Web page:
- 14 Jan 19
The rush to achieve the best possible points tally often dominates Leaving Cert students’ thinking – to the extent that they put down preferences on the CAO that are ill-thought out at best. While you cannot know what the future holds, finding the direction that suits you can only be a good thing. By Abby Molloy
The Leaving Cert was my Everest in 2013. It was my “duty” to get the highest points possible – in order to impress my parents, my teachers and, most importantly, me. I thought I had something to prove. Of course, I was the only one that thought this was the be-all and end-all. Everyone else just wanted what was best for me. I had forgotten that there is life beyond the final exam in June: nothing else mattered except getting over that critical 500-point barrier.
I was so focused on this objective that I completely forgot about the CAO. I put thinking about it on the back-burner as the year progressed: it wasn’t my priority. In hindsight, it should have been at the top of my list. Along came January 2013, and I really hadn’t a clue what I wanted to study: Psychology, Science, Music, even Law? At that moment, the only faculty I wanted into was the one which would ensure that people knew I had gotten excellent points in the ‘LC’, thus – I thought – confirming that I was super-smart.
And so, I put down the courses in order of points-preference, with very little sense of where these potential career choices might lead me. Friends and family tried to help me organise it all, but I had convinced myself that it was a trivial list that wouldn’t matter in the greater scheme of things.
Fast forward to August 2013. I didn’t get the points I wanted. I wasn’t going to do Psychology or Science in UCD. I was devastated: it felt like the world had well and truly ended. Thankfully, someone in my circle had had the foresight to get me to include Music in UCD as an option, or I’d have been job-hunting in September.
At first, I was unhappy about the course, on which I was I was embarking, and felt a deep foreboding that I was almost certainly on the wrong path. Nevertheless, I pushed on, studied hard and things started to turn. I even got a choral scholarship for the duration of my degree! In all honesty, my extracurricular activity with the choir in UCD – officially the UCD Choral Scholars! – saved me. It gave me a purpose, and also connected with my studies, so much so that I had the option of singing for my peers in lieu of doing a dissertation in my final year.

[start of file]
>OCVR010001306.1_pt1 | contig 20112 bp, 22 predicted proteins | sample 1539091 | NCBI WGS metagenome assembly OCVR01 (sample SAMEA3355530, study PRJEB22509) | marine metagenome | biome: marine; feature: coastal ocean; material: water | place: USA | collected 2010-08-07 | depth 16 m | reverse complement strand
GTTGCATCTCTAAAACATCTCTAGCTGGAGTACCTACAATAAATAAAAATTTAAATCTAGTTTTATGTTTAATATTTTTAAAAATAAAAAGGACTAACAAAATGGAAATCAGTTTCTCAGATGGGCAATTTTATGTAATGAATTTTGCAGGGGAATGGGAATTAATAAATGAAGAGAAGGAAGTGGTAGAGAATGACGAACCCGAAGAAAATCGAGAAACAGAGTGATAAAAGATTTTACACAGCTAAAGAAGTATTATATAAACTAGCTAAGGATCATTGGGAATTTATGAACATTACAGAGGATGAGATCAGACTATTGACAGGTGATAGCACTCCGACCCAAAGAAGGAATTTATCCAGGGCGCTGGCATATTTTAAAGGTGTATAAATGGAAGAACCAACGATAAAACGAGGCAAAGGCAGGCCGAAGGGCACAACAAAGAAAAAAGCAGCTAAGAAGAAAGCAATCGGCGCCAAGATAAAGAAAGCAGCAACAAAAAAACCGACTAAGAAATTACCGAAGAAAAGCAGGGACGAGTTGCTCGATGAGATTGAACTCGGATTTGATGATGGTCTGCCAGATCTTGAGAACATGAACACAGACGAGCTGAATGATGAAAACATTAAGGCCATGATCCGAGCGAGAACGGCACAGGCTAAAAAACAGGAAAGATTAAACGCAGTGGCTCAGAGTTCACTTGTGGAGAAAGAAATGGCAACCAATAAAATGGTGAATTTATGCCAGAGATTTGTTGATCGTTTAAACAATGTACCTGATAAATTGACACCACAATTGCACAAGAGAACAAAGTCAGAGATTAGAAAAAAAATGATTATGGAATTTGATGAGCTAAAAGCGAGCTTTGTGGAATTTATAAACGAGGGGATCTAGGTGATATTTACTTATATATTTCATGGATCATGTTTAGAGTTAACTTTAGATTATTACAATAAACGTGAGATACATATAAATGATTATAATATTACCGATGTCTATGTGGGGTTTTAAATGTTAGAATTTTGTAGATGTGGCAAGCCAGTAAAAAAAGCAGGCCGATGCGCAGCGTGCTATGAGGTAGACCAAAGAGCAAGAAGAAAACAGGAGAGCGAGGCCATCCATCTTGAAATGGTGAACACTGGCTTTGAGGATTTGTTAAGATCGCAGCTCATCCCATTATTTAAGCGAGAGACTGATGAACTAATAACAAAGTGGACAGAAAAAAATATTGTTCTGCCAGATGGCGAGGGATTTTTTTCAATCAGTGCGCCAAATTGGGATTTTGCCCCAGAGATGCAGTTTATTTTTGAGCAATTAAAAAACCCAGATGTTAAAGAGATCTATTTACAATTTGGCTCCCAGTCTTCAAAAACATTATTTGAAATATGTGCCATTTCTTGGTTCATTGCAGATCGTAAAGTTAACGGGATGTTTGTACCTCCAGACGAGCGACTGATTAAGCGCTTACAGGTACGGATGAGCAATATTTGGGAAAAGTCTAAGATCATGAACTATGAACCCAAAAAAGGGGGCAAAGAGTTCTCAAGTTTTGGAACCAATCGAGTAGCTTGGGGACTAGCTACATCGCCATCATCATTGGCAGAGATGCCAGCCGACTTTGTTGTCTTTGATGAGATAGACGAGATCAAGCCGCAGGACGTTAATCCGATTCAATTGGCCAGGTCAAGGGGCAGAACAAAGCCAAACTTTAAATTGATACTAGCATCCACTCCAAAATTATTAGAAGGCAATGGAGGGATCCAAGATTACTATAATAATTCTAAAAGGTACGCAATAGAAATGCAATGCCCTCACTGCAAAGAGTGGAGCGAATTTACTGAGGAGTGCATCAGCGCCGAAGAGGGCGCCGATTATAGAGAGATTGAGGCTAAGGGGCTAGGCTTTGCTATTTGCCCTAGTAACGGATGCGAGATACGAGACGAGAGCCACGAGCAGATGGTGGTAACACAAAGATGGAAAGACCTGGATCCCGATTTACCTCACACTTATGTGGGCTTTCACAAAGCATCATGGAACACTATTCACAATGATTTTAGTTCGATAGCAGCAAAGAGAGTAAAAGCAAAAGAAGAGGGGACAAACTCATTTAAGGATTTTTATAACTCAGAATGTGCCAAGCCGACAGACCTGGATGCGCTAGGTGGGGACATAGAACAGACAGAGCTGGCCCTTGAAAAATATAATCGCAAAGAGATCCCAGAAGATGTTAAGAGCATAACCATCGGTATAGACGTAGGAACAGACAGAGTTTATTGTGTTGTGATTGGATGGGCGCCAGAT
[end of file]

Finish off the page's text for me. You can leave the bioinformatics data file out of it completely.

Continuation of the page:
Looking back, I could have dropped out and started afresh, rejigged my CAO and gone on to do a more focused degree, but I’m glad I didn’t. The truth is that I didn’t know what I wanted to do in 2013 – and in many ways, in 2019 I still haven’t a clue. On the other hand, I’m happy that I have a good quality degree under my belt, having covered such a broad curriculum that it can be applied to so many jobs – hopefully giving me the freedom still to become whatever I want.
My advice to anyone about to undergo the CAO torture is to take the time – quickly now! – to understand the courses; and, also, the colleges you’re applying to. Find out what scholarships there are, if any, and if there are societies that would interest you. And don’t restrict yourself to certain universities or colleges, just because they have a presumed social standing. The CAO is personal and should be approached in a way that works for you – and for you specifically.
Visit college open days. Shadow a cousin in work to see if what they are doing appeals, or email potential future lecturers. Look at all your options and investigate them. Don’t think that it is all down to doing what requires the highest points. It is about finding what best suits your capabilities, your personality and your potential. And, whatever the Leaving Lottery holds in store for you, be kind to yourself.
If you don’t get the points you want, it’s not the end of the world. You have lots of time to shape your future, and there are ways around everything in the land of third-level education.